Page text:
28 February, 2010

Torture: Conservative and Liberal Catholics Agree!

Torture? Enhanced interrogation? Waterboarding? Most are by now familiar with the arguments over the legality of  these practices.  In a 26 February New york Times  article, Mark Oppenheimer discusses this issue again from a different perspective.

Marc A. Thiessen, a former speechwriter for George W. Bush was asked by the President to write a speech explaining the CIA's interrogation program. Although in writing that speech, Thiessen says he considered legal issues, the moral dimensions were not in the forefront of his mind.

However in his new book, Thiessen, a Roman Catholic himself, says that, "...waterboarding suspected terrorists was not only useful and desirable, but permitted by the teachings of the Catholic Church."

Oppenheimer proceeds to tell us that immediately Catholic bloggers and writers of both the left and right roundly ctiticized Theissen's argument. In light of the "Catholic Culture Wars" over such issues as liturgical "reform," gay marriage, etc., it is very telling that there still are core beliefs and issues upon which the right wing and left wing can agree.

Oppenheimer does a very good job summarizing the arguments over Theissen's claims. He also quotes or links to  authors on the left and right. Examples of the conservative authors are: Conor Friedersdorf, Marc Shea and Joe Carter. Examples of more liberal authors are: Christopher O. Toollefsen, Paul Baummann, Jean Elshtain., and the self-proclaimed "conservative," author who in this case said that the Catechism of the Catholic Church condemns "...torture which uses physical or moral violence."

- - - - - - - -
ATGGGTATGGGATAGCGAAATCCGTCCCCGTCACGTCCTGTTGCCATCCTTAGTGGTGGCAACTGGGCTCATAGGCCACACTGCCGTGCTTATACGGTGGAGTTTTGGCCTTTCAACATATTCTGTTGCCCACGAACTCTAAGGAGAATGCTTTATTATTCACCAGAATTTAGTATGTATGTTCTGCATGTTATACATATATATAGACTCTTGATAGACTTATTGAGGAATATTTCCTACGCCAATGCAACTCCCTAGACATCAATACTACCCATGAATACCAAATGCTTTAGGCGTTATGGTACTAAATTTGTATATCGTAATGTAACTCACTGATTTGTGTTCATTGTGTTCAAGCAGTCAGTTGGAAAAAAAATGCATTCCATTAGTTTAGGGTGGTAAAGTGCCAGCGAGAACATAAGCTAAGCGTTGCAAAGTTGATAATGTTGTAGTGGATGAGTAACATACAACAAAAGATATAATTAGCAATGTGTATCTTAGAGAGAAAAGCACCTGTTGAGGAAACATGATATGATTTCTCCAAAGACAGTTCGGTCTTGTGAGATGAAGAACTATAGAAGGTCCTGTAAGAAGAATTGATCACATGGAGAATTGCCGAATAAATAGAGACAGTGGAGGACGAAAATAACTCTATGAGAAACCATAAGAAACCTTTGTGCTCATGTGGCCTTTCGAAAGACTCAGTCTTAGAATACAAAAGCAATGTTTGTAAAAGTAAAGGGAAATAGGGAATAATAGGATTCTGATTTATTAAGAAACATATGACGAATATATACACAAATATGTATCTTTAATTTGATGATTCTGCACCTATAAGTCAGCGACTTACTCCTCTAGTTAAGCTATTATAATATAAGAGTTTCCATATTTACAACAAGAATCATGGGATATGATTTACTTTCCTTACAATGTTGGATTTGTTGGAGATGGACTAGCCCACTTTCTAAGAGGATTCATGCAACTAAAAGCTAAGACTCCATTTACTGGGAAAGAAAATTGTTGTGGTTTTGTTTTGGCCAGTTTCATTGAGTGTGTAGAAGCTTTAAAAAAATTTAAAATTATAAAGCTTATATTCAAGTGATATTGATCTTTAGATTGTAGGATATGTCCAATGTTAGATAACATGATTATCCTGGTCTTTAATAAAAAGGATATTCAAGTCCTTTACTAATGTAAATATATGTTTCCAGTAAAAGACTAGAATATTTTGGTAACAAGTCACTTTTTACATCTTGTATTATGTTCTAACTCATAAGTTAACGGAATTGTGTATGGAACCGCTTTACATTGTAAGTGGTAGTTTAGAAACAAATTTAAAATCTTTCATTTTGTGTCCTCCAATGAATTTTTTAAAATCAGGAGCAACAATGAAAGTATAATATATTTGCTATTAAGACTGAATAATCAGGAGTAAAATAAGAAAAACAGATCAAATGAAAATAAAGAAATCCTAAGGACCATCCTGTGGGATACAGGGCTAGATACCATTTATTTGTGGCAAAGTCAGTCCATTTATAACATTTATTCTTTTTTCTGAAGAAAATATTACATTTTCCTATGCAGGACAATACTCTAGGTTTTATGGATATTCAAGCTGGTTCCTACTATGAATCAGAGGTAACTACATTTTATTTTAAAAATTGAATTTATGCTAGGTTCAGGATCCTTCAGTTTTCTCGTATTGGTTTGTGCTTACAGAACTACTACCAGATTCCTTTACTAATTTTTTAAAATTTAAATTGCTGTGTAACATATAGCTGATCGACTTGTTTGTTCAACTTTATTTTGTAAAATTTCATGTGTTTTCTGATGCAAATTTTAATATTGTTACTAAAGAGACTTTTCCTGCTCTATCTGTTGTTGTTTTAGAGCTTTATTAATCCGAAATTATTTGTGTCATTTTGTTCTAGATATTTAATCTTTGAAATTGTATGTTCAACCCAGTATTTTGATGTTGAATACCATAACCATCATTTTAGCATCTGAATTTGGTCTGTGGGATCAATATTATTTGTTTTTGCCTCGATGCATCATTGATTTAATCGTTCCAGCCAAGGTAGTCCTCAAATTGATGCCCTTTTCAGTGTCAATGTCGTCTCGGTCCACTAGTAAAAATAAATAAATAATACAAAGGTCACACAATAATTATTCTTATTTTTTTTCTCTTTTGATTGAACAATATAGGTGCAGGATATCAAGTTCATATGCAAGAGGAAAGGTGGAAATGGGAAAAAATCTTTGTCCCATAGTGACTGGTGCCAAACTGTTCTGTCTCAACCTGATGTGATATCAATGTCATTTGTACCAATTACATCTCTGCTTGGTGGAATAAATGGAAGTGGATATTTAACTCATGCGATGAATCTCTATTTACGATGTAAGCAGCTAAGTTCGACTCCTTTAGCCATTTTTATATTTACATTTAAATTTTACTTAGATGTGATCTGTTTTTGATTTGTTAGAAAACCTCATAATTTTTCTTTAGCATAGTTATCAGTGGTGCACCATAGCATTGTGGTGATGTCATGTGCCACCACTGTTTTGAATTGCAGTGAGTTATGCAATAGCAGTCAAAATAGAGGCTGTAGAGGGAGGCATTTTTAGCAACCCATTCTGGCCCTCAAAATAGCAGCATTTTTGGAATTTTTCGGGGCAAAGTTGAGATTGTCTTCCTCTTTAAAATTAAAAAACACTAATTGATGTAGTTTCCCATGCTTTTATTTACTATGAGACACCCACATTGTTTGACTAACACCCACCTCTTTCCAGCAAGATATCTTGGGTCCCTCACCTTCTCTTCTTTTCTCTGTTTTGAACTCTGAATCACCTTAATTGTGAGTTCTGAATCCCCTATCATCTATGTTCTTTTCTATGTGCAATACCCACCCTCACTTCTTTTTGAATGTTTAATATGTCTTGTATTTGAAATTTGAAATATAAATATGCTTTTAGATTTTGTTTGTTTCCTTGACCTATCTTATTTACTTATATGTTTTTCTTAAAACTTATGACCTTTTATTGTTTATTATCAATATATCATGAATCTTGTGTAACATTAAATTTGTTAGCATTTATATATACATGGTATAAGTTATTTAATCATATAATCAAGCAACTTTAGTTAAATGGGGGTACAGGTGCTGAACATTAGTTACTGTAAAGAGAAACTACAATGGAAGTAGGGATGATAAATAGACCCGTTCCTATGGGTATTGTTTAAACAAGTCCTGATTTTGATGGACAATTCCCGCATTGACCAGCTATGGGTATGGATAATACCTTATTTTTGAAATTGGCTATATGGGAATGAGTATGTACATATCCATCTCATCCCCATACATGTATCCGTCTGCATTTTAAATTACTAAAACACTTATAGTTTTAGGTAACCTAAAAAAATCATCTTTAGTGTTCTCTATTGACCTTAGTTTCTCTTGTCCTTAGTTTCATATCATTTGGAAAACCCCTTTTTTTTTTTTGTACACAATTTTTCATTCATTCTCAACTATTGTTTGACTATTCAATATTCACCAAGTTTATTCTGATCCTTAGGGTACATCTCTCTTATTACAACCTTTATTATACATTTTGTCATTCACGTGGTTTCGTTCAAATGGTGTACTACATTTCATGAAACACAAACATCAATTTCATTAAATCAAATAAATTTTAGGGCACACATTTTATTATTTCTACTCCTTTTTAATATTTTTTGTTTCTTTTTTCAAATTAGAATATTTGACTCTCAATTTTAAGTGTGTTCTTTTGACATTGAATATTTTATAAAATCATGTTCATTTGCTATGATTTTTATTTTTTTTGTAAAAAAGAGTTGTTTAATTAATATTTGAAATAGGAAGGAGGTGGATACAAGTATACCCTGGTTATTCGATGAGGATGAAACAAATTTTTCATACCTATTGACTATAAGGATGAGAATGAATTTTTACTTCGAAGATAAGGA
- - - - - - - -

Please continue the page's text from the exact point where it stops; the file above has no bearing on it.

It appears that no well known Catholic theologian supports Theissen's argument. When asked which theologians supported him, Theissen mentioned the Rev. Brian W. Harrison, O.S., M.A., S.T.D, associate editor of Living Tradition. At the end of his 2005  twenty-page paper, Fr. Harrison said, "
My understanding would be that, given the present status questionis, the moral legitimacy of torture under the aforesaid desperate circumstances, while certainly not affirmed by the magisterium, remains open at present to legitimate discussion by Catholic theologians. (emphasis in the original).
Theissen's chosen supporter admits that torture in not affirmed by the magisterium. His statement that the issue is still open to discussion by theologians, does not give moral legitimacy to acting upon this opinion in light on nearly universal rejection of it by theologians and Pope John Paul II.

In the end it is good to see liberals and conservatives speak the same word on such a critical issue. We need to formulate questions that get beneath current divisions to a core that all can work from. This has been one example. Deo gratias.

1 comment:

  1. You're right, Seb. It's nice to know that some on both sides of the aisle (conservatives and liberals alike) can come together in agreement on something like this. I personally don't believe in torture of any kind; it's not supposed to be our way here in the U.S. I'm not setting our country as being any better than another [country] but I believe we need to take into consideration the intent (imo) of the values upon which this country was founded on back in the beginning. (Granted, everybody knows we have our own dark history. {sigh} Slavery, prohibition, wars that we had no business getting into, etc.) I just don't believe, if we're going to hold ourselves up as being the great nation we talk about being—that we ought to stoop to the levels of torture. That's just my opinion though; I know others will argue that we have to make difficult decisions during difficult times and that sometimes such actions are justified. ~Michael


Comments most welcome.